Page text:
Shoppers in kosher market hid from gunman in freezing storage room
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Shoppers in kosher market hid from gunman in freezing storage room

People huddled together hidden for five hours underground as the deadly hostage crisis unfolded above them

Members of the French police special forces evacuate the hostages after launching the assault at a kosher grocery store in Porte de Vincennes, eastern Paris, on January 9, 2015. (Photo credit: AFP/ THOMAS SAMSON)
Members of the French police special forces evacuate the hostages after launching the assault at a kosher grocery store in Porte de Vincennes, eastern Paris, on January 9, 2015. (Photo credit: AFP/ THOMAS SAMSON)

Terrified shoppers at the kosher supermarket Hypercacher Alimentation Générale in Paris’s Porte-de-Vinnences hid in a freezing cold storage room underground for hours on Friday as a gunman and his wife-accomplice stormed the grocery store amid a hail of gunfire. The terrorists killed two people in the initial attack, then two more, according to witnesses, and held several more people captive including women and children. (A French prosecutor later said all four hostages were killed by the gunman when he entered the store.)

Amedy Coulibaly, a self-described member of the Islamic State and Hayat Boumeddiene, his wife (or girlfriend according to some reports), then laid siege to the kosher market for over six hours as security forces massed outside while hostage negotiations were taking place with police.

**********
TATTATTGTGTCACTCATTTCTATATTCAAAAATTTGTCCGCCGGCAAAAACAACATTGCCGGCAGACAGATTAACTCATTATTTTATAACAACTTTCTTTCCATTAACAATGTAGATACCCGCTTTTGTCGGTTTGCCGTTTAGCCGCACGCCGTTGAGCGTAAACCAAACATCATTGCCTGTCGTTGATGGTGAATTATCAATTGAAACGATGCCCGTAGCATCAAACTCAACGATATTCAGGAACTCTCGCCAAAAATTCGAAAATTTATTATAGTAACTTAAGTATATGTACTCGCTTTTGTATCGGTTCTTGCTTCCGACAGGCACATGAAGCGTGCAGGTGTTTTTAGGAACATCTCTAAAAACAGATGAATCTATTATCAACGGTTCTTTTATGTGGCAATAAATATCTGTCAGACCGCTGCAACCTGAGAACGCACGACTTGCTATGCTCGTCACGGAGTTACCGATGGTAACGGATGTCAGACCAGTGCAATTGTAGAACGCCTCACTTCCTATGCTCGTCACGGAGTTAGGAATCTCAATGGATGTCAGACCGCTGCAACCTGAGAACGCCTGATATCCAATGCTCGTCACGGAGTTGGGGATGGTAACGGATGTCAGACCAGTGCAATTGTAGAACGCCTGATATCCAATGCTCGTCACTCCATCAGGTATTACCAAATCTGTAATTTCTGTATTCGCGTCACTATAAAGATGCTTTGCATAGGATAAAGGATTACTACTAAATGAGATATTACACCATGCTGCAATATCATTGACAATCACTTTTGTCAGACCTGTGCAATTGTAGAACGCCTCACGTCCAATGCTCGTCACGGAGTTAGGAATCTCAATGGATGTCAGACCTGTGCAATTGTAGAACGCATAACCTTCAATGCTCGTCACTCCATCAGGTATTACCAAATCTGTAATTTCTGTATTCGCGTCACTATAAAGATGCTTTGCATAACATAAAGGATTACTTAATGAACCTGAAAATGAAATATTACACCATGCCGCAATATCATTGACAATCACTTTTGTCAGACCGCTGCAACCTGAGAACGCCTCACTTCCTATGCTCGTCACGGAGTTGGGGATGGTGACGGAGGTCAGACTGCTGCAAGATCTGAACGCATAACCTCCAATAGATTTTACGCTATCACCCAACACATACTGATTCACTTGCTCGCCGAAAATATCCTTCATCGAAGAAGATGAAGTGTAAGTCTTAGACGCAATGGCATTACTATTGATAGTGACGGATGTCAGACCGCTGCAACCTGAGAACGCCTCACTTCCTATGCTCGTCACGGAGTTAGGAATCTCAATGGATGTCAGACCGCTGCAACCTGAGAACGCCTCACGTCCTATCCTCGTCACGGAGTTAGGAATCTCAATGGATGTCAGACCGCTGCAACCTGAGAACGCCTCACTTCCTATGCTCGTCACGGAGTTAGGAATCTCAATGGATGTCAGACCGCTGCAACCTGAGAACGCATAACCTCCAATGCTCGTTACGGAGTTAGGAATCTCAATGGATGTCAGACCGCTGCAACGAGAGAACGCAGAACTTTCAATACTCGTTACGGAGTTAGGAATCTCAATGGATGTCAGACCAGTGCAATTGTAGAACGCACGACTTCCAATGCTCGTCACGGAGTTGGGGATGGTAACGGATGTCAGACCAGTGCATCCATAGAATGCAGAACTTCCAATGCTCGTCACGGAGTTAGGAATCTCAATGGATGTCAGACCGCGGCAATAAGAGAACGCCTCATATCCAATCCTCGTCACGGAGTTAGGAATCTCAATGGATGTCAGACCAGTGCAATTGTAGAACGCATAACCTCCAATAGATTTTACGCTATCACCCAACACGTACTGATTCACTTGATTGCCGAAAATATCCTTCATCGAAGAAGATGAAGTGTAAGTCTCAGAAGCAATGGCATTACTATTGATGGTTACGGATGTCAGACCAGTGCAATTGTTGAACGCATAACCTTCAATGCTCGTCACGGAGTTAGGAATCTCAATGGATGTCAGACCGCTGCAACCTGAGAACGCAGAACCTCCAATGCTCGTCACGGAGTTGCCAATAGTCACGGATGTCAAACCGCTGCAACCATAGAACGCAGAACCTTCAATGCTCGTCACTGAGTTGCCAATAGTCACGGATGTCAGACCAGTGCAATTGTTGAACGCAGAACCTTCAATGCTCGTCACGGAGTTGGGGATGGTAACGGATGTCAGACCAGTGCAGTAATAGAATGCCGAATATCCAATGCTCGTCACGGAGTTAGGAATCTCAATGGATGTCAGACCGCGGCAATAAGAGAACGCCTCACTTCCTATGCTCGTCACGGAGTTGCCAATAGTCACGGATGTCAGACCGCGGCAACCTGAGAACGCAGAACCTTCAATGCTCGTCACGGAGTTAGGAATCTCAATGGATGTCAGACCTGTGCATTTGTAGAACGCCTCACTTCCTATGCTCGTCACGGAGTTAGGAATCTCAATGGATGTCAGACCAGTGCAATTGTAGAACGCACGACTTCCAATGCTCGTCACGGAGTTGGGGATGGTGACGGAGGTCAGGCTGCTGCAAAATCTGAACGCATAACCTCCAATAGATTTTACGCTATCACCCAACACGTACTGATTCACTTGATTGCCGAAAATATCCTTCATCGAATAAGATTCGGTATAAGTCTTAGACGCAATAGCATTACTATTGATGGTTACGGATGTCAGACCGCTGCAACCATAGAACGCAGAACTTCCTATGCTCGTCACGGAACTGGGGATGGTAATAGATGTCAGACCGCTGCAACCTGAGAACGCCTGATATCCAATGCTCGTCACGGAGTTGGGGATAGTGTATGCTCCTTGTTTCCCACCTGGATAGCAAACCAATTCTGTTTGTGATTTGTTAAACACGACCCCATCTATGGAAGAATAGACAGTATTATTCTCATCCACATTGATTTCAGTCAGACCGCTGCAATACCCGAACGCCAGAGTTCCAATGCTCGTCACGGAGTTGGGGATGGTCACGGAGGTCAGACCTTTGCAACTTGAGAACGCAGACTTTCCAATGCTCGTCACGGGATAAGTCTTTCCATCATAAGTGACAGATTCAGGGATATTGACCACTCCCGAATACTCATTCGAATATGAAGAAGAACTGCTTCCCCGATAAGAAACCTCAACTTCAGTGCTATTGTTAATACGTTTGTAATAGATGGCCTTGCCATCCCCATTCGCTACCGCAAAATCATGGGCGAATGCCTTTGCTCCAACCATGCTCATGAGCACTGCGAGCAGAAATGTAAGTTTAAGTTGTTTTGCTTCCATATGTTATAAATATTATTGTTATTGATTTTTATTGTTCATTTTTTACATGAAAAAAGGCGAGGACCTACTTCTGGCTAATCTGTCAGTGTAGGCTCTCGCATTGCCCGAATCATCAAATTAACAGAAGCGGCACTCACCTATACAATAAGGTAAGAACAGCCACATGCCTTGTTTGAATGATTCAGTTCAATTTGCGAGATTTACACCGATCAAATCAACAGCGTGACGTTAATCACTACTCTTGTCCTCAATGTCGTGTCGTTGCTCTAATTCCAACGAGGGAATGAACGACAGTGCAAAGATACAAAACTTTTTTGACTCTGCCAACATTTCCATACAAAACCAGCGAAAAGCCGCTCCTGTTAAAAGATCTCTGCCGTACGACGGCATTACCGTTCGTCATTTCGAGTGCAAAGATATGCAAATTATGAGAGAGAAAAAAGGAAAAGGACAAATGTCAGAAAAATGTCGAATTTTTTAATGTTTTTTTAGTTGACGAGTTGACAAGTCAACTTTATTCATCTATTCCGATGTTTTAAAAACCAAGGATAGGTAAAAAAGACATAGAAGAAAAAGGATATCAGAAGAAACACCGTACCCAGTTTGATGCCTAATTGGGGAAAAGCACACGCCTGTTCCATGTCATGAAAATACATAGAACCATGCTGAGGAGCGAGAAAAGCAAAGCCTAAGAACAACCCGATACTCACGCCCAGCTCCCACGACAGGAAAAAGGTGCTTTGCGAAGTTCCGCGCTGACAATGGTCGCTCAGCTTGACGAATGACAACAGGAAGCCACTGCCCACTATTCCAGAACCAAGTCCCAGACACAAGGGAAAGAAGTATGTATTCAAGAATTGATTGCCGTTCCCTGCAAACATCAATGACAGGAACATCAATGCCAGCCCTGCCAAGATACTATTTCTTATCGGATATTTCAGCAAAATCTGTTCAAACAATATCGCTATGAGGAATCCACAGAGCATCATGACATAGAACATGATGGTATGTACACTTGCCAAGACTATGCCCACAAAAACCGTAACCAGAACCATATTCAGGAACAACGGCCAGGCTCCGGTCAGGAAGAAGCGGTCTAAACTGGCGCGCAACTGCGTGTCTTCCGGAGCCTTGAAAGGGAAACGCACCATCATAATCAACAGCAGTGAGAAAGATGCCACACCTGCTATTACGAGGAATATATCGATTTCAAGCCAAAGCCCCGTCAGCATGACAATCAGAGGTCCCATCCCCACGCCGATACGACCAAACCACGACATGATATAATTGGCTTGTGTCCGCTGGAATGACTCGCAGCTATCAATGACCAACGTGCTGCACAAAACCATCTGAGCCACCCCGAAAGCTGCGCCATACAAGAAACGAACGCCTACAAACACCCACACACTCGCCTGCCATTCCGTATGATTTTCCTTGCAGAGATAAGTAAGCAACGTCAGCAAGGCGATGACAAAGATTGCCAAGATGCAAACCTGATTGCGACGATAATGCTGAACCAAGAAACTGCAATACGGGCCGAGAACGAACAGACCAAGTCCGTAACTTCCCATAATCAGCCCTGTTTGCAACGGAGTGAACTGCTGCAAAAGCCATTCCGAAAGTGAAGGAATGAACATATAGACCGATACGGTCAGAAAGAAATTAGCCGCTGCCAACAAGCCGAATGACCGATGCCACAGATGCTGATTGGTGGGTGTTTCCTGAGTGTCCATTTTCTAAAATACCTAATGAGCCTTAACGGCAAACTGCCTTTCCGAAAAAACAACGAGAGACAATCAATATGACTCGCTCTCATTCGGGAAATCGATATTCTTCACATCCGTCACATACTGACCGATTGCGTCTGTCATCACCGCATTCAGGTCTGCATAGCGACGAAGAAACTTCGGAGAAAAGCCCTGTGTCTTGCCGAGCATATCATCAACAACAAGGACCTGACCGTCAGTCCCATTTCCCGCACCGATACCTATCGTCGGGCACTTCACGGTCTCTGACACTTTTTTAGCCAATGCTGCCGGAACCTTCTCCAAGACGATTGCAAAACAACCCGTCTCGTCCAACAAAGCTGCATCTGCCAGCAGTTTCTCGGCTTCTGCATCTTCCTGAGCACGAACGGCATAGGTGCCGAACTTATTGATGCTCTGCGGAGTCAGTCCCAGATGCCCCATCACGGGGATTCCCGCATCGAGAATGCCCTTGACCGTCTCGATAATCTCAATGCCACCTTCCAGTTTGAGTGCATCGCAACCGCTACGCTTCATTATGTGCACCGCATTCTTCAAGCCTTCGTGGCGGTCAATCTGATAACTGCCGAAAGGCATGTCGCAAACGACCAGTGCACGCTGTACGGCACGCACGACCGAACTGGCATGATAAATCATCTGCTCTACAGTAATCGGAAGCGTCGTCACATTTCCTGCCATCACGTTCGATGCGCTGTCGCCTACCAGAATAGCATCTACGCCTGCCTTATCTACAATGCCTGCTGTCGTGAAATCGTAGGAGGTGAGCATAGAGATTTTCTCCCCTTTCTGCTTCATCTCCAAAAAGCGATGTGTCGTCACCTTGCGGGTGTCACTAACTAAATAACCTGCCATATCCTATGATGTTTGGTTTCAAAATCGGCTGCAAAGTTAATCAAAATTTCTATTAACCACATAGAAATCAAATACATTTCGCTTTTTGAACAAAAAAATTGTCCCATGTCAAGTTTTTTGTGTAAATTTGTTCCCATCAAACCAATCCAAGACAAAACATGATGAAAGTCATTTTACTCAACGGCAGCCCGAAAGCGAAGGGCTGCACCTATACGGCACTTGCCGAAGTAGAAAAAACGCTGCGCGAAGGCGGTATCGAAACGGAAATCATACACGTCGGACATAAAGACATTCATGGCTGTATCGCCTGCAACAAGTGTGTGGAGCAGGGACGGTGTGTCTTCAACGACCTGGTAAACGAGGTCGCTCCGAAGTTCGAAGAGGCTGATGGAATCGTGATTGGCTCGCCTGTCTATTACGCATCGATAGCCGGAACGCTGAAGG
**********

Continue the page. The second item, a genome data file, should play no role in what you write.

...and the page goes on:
Coulibaly was working with two brothers who carried out a massacre at the satirical magazine Charlie Hebdo on Wednesday, killing 12 people. Police said he had also killed a policewoman in Montrouge on Thursday, as part of a series of radical Islamist attacks in and around Paris.

On Friday, Cherif and Said Kouachi, who were on the run since Wednesday’s attack, holed up a print business in Dammarin-de-Goel north-east of Paris and held one person captive, while Coulibaly and Boumeddiene attacked the grocery store.

At the printing business, one employee took refuge “under a sink in the canteen” upstairs, Paris prosecutor Francois Molins told reporters.

The employee — a 26-year-old graphic designer named Lilian, according to a source close to the investigation — was “terrified”, Molin said.

But, overcoming his fear as he remained undetected, he began communicating with police outside via text message, sending them “tactical elements such as his location inside the premises,” a source said.

He could hear the suspects talking, which both helped reassure him and gave him more information to send to the forces poised outside, the source said.

This combination of images released on January 9, 2015 by the French police shows Hayat Boumeddiene, left, and Amedy Coulibaly, right, suspected of killing a policewoman in Montrouge on January 8, 2015. Coulibaly was killed on January after police stormed a kosher market where he and Boumeddiene had taken hostages. He is linked to two brothers who massacred 12 people at satirical magazine Charlie Hebdo on Wednesday. (Photo credit: AFP/FRENCH POLICE)
This combination of images released on January 9, 2015 by the French police shows Hayat Boumeddiene, left, and Amedy Coulibaly, right, suspected of killing a policewoman in Montrouge on January 8, 2015. Coulibaly was killed on January 9 after police stormed a kosher market where he and Boumeddiene had taken hostages. He is linked to two brothers who massacred 12 people at satirical magazine Charlie Hebdo on Wednesday. (Photo credit: AFP/FRENCH POLICE)